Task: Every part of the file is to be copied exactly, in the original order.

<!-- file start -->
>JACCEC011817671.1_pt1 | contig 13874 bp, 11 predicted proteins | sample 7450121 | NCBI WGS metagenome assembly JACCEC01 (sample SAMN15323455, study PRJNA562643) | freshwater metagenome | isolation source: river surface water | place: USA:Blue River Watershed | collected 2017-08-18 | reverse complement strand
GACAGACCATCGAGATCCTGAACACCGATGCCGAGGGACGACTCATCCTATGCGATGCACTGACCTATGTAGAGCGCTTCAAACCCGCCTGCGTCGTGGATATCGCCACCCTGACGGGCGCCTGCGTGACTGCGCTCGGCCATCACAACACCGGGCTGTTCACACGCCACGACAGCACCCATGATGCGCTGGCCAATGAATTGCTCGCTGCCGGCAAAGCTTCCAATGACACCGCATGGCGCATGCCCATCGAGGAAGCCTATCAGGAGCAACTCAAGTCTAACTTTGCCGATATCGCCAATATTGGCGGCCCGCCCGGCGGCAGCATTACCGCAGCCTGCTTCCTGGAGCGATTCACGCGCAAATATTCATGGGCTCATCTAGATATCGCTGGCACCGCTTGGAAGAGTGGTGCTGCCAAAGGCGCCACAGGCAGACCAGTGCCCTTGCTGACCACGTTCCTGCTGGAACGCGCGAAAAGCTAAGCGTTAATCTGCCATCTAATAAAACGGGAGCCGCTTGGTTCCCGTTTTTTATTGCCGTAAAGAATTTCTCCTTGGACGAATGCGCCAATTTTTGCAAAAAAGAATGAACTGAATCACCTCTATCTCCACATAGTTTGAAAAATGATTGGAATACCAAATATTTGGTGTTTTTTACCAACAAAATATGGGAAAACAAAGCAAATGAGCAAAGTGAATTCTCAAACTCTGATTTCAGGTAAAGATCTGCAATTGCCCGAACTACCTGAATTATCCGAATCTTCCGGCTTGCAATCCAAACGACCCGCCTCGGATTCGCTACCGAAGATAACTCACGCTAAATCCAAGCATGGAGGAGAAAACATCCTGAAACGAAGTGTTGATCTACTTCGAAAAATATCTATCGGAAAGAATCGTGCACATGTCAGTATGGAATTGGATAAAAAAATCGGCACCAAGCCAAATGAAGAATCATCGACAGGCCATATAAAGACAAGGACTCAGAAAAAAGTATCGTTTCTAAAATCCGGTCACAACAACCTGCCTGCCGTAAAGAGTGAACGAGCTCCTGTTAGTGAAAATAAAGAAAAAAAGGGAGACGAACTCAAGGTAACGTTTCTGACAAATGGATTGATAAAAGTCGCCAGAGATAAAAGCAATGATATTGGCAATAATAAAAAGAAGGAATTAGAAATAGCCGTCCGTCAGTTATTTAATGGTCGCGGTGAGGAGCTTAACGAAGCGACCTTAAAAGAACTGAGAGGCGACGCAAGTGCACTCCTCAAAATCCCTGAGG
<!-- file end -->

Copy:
>JACCEC011817671.1_pt1 | contig 13874 bp, 11 predicted proteins | sample 7450121 | NCBI WGS metagenome assembly JACCEC01 (sample SAMN15323455, study PRJNA562643) | freshwater metagenome | isolation source: river surface water | place: USA:Blue River Watershed | collected 2017-08-18 | reverse complement strand
GACAGACCATCGAGATCCTGAACACCGATGCCGAGGGACGACTCATCCTATGCGATGCACTGACCTATGTAGAGCGCTTCAAACCCGCCTGCGTCGTGGATATCGCCACCCTGACGGGCGCCTGCGTGACTGCGCTCGGCCATCACAACACCGGGCTGTTCACACGCCACGACAGCACCCATGATGCGCTGGCCAATGAATTGCTCGCTGCCGGCAAAGCTTCCAATGACACCGCATGGCGCATGCCCATCGAGGAAGCCTATCAGGAGCAACTCAAGTCTAACTTTGCCGATATCGCCAATATTGGCGGCCCGCCCGGCGGCAGCATTACCGCAGCCTGCTTCCTGGAGCGATTCACGCGCAAATATTCATGGGCTCATCTAGATATCGCTGGCACCGCTTGGAAGAGTGGTGCTGCCAAAGGCGCCACAGGCAGACCAGTGCCCTTGCTGACCACGTTCCTGCTGGAACGCGCGAAAAGCTAAGCGTTAATCTGCCATCTAATAAAACGGGAGCCGCTTGGTTCCCGTTTTTTATTGCCGTAAAGAATTTCTCCTTGGACGAATGCGCCAATTTTTGCAAAAAAGAATGAACTGAATCACCTCTATCTCCACATAGTTTGAAAAATGATTGGAATACCAAATATTTGGTGTTTTTTACCAACAAAATATGGGAAAACAAAGCAAATGAGCAAAGTGAATTCTCAAACTCTGATTTCAGGTAAAGATCTGCAATTGCCCGAACTACCTGAATTATCCGAATCTTCCGGCTTGCAATCCAAACGACCCGCCTCGGATTCGCTACCGAAGATAACTCACGCTAAATCCAAGCATGGAGGAGAAAACATCCTGAAACGAAGTGTTGATCTACTTCGAAAAATATCTATCGGAAAGAATCGTGCACATGTCAGTATGGAATTGGATAAAAAAATCGGCACCAAGCCAAATGAAGAATCATCGACAGGCCATATAAAGACAAGGACTCAGAAAAAAGTATCGTTTCTAAAATCCGGTCACAACAACCTGCCTGCCGTAAAGAGTGAACGAGCTCCTGTTAGTGAAAATAAAGAAAAAAAGGGAGACGAACTCAAGGTAACGTTTCTGACAAATGGATTGATAAAAGTCGCCAGAGATAAAAGCAATGATATTGGCAATAATAAAAAGAAGGAATTAGAAATAGCCGTCCGTCAGTTATTTAATGGTCGCGGTGAGGAGCTTAACGAAGCGACCTTAAAAGAACTGAGAGGCGACGCAAGTGCACTCCTCAAAATCCCTGAGG